Moorabbin Civic Centre

City of Moorabbin New Council Office Building, c1990. Courtesy Kingston Collection.

With the population and industrial growth of the City of Moorabbin in the 1950s the number of council officers needed to provide appropriate services also increased. With this increase came the demand for office accommodation where assigned tasks could be completed successfully. The main location of their office activities was a red brick building erected in the 30s. Additions were made on the South Road side in the 1970s but with even these additions the problem of overcrowding persisted. One architect described it as a “veritable rabbit warren” while a councillor suggested too much of officers’ time was devoted to assisting visitors navigate the maze to find the appropriate individual who could answer their concerns. [1]

While tentative efforts were made in the late 50s to acquire land to build a Civic Centre and some money later spent commissioning architects to prepare preliminary plans, it was not until 1976 that a proposal to extend the town hall was revealed to the public. The proposal, first published in the Moorabbin News, was described as a bombshell and generated angry responses from some councillors and ratepayers. Cr Blackburn was adamant in his opposition commenting that he couldn’t see himself committing ratepayers to additional expense “simply to supply offices for semi-government departments.” [2] For him such facilities were a luxury when basic works of drainage and street construction remained to be completed. Blackburn believed the city had passed the peak where its development needed planners and administrators. For him the need for such facilities was diminishing not increasing. [3]

Architectural model of proposed extension to town hall, 1976. Courtesy Leader Collection.

Other councillors expressed surprise at the proposal. Cr Duckmanton was astounded and wondered from where the authorisation originated for the development of such a proposal. Some councillors declared they were uninformed about the existence of the proposal. In response, the town clerk, J Waters, produced a series of minutes which clearly showed the plans were authorised by the full council in January 1976. A fiery debate followed but only two councillors, Blackburn and McHutchison, stood against the proposal and both were facing an election the following Saturday. [4]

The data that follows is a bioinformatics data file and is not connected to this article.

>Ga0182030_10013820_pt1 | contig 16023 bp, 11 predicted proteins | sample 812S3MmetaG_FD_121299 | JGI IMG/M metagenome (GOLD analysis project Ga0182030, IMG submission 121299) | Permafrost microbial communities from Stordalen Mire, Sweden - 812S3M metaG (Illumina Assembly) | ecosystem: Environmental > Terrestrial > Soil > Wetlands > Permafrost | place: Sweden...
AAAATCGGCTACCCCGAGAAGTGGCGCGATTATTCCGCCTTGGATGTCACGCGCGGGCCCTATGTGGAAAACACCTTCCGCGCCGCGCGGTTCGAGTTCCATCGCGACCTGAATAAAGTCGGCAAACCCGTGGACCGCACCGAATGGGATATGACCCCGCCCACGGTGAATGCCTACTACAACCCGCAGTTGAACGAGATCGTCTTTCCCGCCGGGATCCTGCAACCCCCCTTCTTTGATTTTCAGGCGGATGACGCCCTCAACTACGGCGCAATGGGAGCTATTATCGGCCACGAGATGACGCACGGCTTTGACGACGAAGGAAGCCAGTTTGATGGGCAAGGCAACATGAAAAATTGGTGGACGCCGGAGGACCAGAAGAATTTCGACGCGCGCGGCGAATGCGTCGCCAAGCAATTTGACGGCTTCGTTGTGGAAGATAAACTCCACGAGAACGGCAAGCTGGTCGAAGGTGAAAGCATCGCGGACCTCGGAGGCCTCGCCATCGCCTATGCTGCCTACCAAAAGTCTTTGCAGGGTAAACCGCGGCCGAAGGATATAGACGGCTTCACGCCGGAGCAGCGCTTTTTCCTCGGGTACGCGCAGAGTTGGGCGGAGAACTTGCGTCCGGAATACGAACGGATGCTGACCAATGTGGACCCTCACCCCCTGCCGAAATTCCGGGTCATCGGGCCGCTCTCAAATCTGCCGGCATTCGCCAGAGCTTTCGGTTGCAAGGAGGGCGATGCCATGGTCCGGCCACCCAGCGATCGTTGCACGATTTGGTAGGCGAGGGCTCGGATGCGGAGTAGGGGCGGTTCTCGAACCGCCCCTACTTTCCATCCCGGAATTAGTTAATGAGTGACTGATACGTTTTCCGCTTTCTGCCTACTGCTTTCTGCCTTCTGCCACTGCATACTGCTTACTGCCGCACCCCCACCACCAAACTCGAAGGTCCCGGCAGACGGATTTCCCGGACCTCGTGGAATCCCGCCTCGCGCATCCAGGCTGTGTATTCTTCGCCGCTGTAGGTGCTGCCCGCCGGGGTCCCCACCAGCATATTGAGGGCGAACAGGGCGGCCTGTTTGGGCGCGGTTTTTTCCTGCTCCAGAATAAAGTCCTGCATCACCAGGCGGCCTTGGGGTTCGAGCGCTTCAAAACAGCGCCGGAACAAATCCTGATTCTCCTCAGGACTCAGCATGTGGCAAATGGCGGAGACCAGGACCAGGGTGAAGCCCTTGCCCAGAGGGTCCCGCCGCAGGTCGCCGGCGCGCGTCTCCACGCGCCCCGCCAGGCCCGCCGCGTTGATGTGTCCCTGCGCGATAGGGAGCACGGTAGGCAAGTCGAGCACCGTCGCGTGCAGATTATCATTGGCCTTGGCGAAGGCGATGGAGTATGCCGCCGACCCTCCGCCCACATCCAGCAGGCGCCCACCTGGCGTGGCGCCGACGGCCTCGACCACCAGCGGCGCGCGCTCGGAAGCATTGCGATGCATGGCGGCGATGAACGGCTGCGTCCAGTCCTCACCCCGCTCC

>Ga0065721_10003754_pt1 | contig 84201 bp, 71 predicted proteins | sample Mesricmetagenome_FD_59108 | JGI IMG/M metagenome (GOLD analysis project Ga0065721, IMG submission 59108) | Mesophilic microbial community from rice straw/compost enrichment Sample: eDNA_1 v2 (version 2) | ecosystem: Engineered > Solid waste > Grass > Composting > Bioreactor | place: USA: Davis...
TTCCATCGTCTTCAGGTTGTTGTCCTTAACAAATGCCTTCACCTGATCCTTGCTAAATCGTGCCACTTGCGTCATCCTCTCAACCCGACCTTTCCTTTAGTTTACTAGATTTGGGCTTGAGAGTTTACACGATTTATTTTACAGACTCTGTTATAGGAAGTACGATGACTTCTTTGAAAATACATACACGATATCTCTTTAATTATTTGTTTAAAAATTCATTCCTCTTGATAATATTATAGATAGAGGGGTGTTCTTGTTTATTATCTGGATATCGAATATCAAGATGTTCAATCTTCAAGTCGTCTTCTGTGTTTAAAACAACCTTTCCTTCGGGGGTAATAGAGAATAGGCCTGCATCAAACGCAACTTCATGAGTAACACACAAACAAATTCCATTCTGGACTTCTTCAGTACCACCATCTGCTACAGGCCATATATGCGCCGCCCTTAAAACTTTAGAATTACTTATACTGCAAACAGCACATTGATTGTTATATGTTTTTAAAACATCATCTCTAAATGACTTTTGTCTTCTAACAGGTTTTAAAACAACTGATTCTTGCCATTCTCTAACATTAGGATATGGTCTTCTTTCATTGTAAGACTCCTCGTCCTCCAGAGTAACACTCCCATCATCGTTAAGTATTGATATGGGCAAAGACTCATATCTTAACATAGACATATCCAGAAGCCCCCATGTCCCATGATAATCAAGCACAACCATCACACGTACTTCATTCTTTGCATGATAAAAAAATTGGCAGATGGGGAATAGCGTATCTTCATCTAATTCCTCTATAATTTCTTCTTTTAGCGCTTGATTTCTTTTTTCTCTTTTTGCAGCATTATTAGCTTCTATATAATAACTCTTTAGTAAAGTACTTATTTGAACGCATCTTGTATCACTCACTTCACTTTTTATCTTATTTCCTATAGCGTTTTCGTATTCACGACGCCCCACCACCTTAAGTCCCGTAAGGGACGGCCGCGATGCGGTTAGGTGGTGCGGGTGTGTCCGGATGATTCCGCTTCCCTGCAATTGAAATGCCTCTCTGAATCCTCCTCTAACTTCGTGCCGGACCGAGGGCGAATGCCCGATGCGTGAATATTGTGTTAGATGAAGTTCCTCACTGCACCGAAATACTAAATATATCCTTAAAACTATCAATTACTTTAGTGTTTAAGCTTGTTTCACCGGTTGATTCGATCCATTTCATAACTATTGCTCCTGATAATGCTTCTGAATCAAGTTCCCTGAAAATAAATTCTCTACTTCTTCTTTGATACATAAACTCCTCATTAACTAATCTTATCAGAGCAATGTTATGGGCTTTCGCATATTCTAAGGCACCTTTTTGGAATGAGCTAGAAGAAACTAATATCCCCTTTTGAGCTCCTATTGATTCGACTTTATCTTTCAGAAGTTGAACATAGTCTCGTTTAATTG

The architectural firm, James H Melville & Partners, commissioned to prepare the model for the extension to the town hall, was caught up in the controversy. They complained that their involvement had been publicly presented in an unfavourable and untrue fashion. They pointed to comments of councillors published in the local paper reporting ‘considerable shock’, ‘surprise’ and ‘opposition’. Yet they received a letter from the council officially appointing them as architects on February 3, 1976. “We are alarmed that our firm is presented to the City and ratepayers of Moorabbin as being secretive and conniving in an attempt to force unnecessary expenditure and for decisions for which no authority had been given.” [5] Cr Stevens, a constant supporter of the project, moved a motion in council which acknowledged that the architects had carried out the instructions received from council in a satisfactory manner and that the council had the utmost confidence in the integrity and professional ethics of the architects. In addition, the council regretted any statement made either by an individual or the council as a whole which reflected upon the honesty and professional integrity of Melville and Partners. [6]

The next year an announcement by the Country Roads Board that they intended to widen Nepean Highway caused a review of the town hall extension plans. The widening of the highway from Elsternwick to South Road was about to commence and road widening was also planned in front of the town hall and along to the railway bridge to facilitate traffic flow. With this development access to the town hall would be impeded. Given this situation the concept of an administration facility attached to the town hall was once again questioned. As an alternative location the deputy engineer, Ian Anderson, suggested that the Grange site, purchased in 1973, be used as there was space there and it was close to public transport. To help resolve the issue the council decided to commission a feasibility study which examined the two sites. Specifically the study aimed to explore the egress problems associated with the current site, and the feasibility of acquiring further adjacent properties for the siting of an administration block, or for reorientation of the block with appropriate entry and car park facilities. In addition it was to examine the use of the land known as the Grange. [7]